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Characteristics of successful campaigns

 

Disciplines > Characteristics of successful campaigns

Structured communication | Credibility | Aligned climate | Target opinion leaders | Commonplace interesting | Positive messages | Playing to what's there | See also

 

What makes campaigns successful, be they political or commercial in nature? Here's six common themes that can be found in those that work best.

Structured communication

The communication system of successful campaigns is extremely well managed, with closely targeted listeners who are very well understood. Messages are managed both internally (with their structure and content) and over time (with consistency and developing stories).

There are strict rules about who can say what and any loose cannons in the camp are contained. All messages are reviewed carefully before being released into defined channels.

Credibility

Successful campaigns first and last establish credibility and a sense of truth and rightness in all that they do. People, products and ideas all seem to be reasonable, feasible, competent, trustworthy, expert and so on. It is easy to accept what is said as fair and difficult to make accusation of lying or deception.

Aligned climate

The message that the campaign is promoting is carefully aligned with popular opinion and the general climate of the day. There is no real attempt to push water uphill. New spins may be put onto messages to make them seem innovative, but no reversals or serious shifts of public opinion are attempted.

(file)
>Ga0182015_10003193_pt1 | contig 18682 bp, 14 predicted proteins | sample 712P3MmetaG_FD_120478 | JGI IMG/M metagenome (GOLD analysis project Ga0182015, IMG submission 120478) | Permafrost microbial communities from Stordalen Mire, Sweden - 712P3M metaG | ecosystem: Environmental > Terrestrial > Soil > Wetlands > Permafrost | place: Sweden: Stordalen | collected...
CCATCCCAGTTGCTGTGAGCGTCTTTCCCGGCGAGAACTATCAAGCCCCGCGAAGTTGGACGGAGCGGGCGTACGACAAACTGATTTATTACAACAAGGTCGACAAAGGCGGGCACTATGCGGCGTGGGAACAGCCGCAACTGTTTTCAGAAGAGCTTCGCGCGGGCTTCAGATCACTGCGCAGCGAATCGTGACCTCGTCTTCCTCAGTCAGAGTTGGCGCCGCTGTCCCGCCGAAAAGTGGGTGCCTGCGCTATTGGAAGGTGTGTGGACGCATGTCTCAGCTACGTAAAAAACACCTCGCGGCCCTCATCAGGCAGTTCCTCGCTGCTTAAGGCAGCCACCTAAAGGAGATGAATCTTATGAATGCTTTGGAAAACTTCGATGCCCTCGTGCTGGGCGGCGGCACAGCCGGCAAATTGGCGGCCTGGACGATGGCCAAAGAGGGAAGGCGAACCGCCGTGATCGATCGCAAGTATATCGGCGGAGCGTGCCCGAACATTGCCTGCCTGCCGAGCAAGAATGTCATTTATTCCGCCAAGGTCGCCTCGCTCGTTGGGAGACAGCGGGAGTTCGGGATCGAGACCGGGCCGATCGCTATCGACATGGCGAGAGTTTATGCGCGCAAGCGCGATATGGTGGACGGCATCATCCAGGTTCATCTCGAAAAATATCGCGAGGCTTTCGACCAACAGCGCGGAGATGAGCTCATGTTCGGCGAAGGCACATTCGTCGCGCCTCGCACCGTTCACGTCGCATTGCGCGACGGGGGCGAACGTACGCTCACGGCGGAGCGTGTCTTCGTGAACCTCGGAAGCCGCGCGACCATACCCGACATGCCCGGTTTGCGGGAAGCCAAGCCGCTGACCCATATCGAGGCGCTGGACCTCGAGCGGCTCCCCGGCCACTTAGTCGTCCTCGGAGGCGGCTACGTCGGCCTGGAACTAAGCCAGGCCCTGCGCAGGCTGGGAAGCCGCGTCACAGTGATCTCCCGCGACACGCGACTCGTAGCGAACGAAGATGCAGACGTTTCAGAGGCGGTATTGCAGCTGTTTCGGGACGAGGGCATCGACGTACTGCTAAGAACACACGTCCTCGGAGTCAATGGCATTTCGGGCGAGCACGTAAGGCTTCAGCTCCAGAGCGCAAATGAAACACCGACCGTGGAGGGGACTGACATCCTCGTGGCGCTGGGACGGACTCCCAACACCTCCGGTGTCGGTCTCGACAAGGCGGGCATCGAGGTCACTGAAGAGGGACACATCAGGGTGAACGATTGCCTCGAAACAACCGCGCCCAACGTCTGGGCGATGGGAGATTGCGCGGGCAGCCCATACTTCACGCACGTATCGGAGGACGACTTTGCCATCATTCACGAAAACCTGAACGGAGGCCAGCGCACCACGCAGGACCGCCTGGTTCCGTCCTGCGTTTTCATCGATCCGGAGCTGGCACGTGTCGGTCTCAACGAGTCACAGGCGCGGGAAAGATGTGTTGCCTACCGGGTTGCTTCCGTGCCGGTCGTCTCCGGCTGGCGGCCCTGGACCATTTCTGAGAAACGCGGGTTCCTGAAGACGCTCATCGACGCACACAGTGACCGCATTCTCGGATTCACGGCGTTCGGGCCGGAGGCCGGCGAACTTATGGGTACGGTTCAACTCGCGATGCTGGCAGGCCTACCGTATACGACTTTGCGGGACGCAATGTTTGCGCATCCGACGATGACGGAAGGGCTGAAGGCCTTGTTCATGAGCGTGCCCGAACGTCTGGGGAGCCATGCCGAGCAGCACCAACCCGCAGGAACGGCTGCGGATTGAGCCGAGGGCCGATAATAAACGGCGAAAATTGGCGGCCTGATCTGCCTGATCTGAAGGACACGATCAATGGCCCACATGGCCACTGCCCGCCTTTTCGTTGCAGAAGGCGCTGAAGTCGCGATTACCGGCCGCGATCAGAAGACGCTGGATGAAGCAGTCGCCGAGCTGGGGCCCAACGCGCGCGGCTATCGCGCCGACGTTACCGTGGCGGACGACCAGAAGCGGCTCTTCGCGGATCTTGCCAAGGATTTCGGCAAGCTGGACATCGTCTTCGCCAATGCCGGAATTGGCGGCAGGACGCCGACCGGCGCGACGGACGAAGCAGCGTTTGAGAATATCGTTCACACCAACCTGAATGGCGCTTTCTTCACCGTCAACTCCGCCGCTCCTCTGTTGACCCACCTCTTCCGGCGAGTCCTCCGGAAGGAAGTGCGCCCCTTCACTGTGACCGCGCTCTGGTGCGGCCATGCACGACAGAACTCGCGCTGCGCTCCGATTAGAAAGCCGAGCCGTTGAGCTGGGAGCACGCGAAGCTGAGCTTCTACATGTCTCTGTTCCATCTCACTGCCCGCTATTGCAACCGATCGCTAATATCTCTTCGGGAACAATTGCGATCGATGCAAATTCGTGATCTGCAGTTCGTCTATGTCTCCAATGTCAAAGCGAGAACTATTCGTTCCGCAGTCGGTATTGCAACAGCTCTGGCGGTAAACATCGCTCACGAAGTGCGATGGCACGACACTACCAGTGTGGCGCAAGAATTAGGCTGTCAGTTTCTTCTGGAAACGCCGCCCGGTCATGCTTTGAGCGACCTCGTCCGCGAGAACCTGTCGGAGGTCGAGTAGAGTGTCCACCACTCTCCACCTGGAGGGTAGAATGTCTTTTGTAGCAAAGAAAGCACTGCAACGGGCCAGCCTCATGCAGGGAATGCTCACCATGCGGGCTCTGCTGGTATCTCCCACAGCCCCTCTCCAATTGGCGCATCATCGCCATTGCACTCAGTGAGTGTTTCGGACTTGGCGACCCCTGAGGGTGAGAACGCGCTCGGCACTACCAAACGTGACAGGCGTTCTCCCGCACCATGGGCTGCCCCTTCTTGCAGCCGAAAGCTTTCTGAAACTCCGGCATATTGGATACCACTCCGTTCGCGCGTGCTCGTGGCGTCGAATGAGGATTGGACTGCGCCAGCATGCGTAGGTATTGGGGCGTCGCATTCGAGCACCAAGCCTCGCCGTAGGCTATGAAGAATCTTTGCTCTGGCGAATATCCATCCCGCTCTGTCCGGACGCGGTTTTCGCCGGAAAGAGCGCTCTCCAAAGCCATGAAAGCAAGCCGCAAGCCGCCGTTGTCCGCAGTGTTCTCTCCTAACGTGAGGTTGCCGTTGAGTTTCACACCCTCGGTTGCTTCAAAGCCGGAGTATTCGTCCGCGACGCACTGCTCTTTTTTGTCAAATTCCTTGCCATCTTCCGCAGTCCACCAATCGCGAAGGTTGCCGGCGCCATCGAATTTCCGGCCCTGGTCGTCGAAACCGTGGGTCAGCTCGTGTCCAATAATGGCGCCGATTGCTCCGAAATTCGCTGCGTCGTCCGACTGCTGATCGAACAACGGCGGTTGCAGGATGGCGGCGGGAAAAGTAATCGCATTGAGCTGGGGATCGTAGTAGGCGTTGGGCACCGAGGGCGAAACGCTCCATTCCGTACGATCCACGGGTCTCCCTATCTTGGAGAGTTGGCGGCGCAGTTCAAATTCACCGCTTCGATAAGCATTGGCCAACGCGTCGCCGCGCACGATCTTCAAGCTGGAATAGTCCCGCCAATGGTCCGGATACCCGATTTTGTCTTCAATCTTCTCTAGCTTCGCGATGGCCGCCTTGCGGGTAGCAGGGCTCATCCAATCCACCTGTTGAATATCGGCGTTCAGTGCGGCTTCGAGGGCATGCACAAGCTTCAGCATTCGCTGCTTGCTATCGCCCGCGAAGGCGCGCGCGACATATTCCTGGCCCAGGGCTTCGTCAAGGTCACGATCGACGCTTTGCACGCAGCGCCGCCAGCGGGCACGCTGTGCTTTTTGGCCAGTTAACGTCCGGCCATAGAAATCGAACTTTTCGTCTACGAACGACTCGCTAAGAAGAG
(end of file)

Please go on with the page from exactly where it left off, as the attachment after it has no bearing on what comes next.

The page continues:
Target opinion leaders

Messages are particularly targeted at those people who will credibly repeat them at others. These social leaders, once infected with enthusiasm, will not only become valuable advocates, they will also be listened to by their own large constituency. This 'two-step' process effectively bounces the message off the opinion leader into the mind of the actual targets.

Commonplace interesting

The campaign may take relatively commonplace things, whether it is soap powder or a well-known social issue, and turns them into fascinating issues that capture the imagination and which draw people further in. The issue is talked about with great fascination. Strong values are attached to it. Ordinary people are shown to take great interest in it.

Positive messages

When a message makes you feel bad, you are likely to want to run away from it. On the other hand, messages that make you feel good attract you in as you seek more of those good feelings. Campaigns thus seek to create warmth, happiness and excitement that people find attractive and desirable.

Playing to what's there

Rather than trying to teach people new tricks, the mental models, beliefs and memories of the target audience is mined and cued. Existing ideas and experiences are portrayed to create a sense of comfort and understanding, and only then subtle new spins are added to shift thinking just a little (but just enough).

See also

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